Review: Scandalous Passions by Nicola Davidson (2020)

Highland Menage, Book 1

Heat Factor: There is a great deal of “feasting” happening

Character Chemistry: I’m not sure I would have known that feelings were happening if I hadn’t been explicitly told

Plot: King’s former mistress is banished from the castle, ordered to be guardian of the king’s virgin ward, and protected by the king’s loyal knight

Overall: Kind of felt like a manual for having consensual sex

This story about a femme dom and her two lovers follows a certain, rather predictable trajectory. 

Janet is the king’s former mistress and very good friend. Lachlan is a landless knight and right hand to the king. Marjorie is the daughter of a traitor to the crown and the king’s ward. They are all sent away from the castle because the new Tudor queen doesn’t want any of the king’s mistresses living in her castle. 

Lachlan has been pining after Janet for years and years, but he doesn’t think very highly of himself (he thinks he’s ugly, and he has a stammer), so he’s always hung back. He’s also a little confused when he meets Marjorie, because he thinks she’s tempting, too, but she’s the king’s ward and off limits, so he’s just going to tuck that in his back pocket and not think about it. Because Lachlan and Janet are now thrust together at her new home, she thinks he might be a delicious lay, and they agree to engage in a sexual relationship. Meanwhile, Marjorie is sheltered and confused by the weird feelings she keeps having for both Janet and Lachlan. Janet realizes she’s also attracted to Marjorie (her first attraction to a woman since her first lover!), and she decides to give Marjorie sex lessons so that Marjorie can have good sex when she’s sent away to be married to someone else.

There are few surprises in the road for the development of this throuple. It goes a little something like this:

  1. What is going on with these confusing feelings? For two people?
  2. Salacious introduction to masturbation for Marjorie by Janet
  3. Janet and Lachlan have sex
  4. Janet begins another lesson with Marjorie and is interrupted by Lachlan
  5. Everybody has sex together
  6. Now everybody only wants to have sex together

As a reader, I felt extremely detached from this story for almost the whole read. I did get anxious when we hit the climax because the situation was so unfair to the protagonists, but I wasn’t particularly invested in the characters or the relationship. In part, this was due to the prose. While it is a historically accurate term, I’m not a fan of the word “cunt” (or any of the other euphemisms for female genitals, if I’m being honest). Every time I read it, I had a negative, visceral reaction to it, and it was used often. Also, every time someone went down on someone else, he or she was ordered to “feast,” which was really not my jam. Maybe once. Not every time. 

The rest of the time, there was a great deal of telling and not showing. I was aware of the fact that these characters had feelings for each other or were sexually satisfied because I was informed of this. I did not conclude it based on the information provided to me by actions occurring in the narrative. Even the sex was somehow detached. Menage romances trend toward the erotic romance end of the spectrum, so I was expecting a good bit of pretty explicit sex. And they do have several sexual encounters, so it’s definitely not some one-and-done Regency-type novel. But none of the encounters is especially long, and there are little emotional or educational breaks within them, so I wouldn’t put this at a super sexy end of the spectrum.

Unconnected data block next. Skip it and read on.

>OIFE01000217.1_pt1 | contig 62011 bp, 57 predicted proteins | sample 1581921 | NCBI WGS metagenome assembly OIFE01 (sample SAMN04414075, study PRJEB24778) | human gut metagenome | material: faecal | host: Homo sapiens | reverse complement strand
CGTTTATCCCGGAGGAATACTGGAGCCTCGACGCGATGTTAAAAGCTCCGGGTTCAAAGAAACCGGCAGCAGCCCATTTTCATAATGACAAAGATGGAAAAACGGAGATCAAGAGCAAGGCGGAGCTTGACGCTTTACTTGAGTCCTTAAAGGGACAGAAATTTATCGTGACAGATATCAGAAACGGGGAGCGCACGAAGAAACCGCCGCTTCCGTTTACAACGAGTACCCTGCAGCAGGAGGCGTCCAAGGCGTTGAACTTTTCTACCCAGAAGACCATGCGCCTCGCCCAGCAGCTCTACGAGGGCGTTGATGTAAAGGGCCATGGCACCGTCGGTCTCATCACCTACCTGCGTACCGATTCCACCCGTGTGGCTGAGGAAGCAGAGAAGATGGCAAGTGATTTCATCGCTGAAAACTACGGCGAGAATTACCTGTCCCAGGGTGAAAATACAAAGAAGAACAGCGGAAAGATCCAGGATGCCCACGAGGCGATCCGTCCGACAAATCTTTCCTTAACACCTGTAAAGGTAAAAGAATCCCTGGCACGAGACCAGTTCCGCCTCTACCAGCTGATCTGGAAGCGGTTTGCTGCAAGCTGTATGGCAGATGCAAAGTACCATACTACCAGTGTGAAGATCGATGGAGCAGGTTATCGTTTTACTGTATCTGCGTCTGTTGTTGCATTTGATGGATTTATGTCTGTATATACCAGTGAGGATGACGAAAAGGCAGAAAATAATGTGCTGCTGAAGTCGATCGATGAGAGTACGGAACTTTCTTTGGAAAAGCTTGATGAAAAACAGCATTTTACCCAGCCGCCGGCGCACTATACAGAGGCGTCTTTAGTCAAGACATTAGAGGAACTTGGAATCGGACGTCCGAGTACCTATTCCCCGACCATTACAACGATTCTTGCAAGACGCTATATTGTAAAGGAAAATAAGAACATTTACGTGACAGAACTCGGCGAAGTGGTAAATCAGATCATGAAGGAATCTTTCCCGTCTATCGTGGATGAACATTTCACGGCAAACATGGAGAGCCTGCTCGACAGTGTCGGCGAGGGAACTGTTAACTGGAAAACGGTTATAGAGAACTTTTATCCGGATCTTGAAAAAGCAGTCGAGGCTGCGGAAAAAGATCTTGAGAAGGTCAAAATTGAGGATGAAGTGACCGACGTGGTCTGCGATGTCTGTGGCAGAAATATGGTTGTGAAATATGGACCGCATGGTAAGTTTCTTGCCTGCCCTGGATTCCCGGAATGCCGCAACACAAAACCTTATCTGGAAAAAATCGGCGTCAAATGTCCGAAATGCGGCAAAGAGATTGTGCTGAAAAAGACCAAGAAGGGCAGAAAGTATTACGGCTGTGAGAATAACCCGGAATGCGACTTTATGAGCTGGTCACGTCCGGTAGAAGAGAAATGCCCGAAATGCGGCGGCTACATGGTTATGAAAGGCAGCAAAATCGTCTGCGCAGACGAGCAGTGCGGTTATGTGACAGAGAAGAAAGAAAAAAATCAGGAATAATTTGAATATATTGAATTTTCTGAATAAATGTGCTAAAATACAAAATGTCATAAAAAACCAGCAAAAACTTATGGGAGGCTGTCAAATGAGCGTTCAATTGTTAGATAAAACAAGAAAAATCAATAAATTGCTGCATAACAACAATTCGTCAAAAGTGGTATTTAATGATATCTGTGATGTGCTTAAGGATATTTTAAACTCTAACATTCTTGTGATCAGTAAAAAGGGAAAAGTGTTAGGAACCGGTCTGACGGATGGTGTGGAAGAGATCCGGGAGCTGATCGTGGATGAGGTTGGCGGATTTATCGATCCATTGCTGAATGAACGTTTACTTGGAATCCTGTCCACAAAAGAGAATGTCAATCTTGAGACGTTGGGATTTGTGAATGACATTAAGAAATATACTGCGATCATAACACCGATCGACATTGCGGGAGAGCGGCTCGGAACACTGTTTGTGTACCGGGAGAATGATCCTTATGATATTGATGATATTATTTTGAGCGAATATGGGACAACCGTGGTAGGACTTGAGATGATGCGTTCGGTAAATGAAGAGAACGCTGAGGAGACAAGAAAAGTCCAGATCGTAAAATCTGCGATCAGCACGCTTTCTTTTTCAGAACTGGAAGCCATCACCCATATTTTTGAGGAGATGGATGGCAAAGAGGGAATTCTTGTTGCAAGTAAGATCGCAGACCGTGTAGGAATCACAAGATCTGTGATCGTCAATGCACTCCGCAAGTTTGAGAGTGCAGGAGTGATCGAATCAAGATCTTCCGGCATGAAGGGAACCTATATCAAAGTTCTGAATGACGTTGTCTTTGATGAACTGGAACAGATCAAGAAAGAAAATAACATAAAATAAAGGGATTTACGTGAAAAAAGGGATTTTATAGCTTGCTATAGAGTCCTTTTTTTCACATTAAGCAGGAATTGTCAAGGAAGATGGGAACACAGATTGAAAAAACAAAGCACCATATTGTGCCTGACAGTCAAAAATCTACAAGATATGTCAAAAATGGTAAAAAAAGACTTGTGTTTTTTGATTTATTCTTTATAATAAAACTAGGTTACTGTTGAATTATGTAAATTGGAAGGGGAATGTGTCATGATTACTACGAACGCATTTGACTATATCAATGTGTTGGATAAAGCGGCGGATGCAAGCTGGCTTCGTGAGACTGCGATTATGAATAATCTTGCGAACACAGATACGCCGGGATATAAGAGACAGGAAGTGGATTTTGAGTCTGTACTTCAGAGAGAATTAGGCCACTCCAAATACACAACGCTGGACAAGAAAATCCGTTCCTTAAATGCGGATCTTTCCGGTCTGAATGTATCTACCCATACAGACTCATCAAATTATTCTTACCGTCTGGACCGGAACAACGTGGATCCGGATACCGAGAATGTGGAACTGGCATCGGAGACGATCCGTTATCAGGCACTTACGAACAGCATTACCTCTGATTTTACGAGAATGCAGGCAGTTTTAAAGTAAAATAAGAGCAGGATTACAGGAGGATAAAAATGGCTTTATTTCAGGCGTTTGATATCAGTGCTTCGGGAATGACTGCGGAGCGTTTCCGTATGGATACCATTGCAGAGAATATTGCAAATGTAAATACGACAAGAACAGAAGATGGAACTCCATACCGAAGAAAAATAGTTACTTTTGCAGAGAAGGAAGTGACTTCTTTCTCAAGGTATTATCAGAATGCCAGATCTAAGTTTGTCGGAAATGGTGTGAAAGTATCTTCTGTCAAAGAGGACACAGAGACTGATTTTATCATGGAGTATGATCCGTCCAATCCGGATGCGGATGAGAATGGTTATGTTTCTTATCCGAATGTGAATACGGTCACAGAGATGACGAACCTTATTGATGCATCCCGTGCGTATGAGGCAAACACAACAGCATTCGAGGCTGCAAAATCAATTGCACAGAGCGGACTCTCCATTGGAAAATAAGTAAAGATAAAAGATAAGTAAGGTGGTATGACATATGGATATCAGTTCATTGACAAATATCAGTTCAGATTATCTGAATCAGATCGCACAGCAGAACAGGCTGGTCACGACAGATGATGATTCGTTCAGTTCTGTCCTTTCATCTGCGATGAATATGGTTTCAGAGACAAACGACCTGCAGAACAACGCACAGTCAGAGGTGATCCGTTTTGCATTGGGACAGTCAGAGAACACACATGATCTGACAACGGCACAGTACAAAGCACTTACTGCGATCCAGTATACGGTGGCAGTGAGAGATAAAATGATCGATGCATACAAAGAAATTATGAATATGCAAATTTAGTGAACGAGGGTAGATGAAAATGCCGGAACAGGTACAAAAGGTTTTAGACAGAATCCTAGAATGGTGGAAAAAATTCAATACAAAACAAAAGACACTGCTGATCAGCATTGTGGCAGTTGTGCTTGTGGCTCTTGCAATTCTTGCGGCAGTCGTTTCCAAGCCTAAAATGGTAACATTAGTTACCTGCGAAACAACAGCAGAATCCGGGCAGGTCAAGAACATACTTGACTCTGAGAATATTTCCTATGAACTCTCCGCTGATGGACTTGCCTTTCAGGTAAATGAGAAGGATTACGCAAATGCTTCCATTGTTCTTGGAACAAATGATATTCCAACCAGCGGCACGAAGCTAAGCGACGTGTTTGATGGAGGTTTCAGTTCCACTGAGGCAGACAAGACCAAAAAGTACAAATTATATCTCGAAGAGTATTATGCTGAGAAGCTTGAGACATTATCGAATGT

Further, Janet, as the dominant member of the throuple, spent a lot of time explaining the importance of consent, plain speaking, and listening to one’s partner(s). It made sense because Marjorie is totally clueless, but it felt incredibly preachy. It brought home to me how other authors use dirty talk as a form of demonstrating ongoing consent, because the parties are both constantly and actively engaged. We get the clear consent without necessarily getting a lot of discussion about consent. Could that happen with a sheltered virgin? Maybe not, but I personally did not care for the “let me educate you” thing that Janet had going.

My last note will probably make it seem like I just really don’t like Janet, but that’s not the case. Each of the protagonists had his or her own personality and baggage, and I could enjoy them as they were. What did have me frowning from time to time was the power dynamic that Janet employs as the dominant in the relationship. 

For starters, she demands honestly and plain speaking, but when it comes to her own feelings and concerns, she doesn’t apply the same rules to herself. When she and Lachlan engage in their sexual relationship, she declares that she doesn’t share, she wants an exclusive relationship with him, but then she sees no issue with engaging in sex with Marjorie. When she’s struggling emotionally, she tells her partners to drop it or she’ll banish them from her household. Respecting boundaries is important, but using one’s power to shut down a partner is icky. Making a partner feel like they need to be worthy is icky. My favorite dominant/submissive stories tend to discuss how the submissive parties feel equal to their partners and feel like they also have power in the relationship, and I did not get that at all in this book. And when everything wrapped up and they were living happily ever after, Janet still had all of the property, money and power, so I didn’t have warm fuzzies about Marjorie and Lachlan being in such a vulnerable dependent position. 

There is definitely an audience for this book, but it isn’t me. 

I voluntarily read and reviewed a complimentary copy of this book. All thoughts and opinions are my own. We disclose this in accordance with 16 CFR §255.

Buy Now: Amazon

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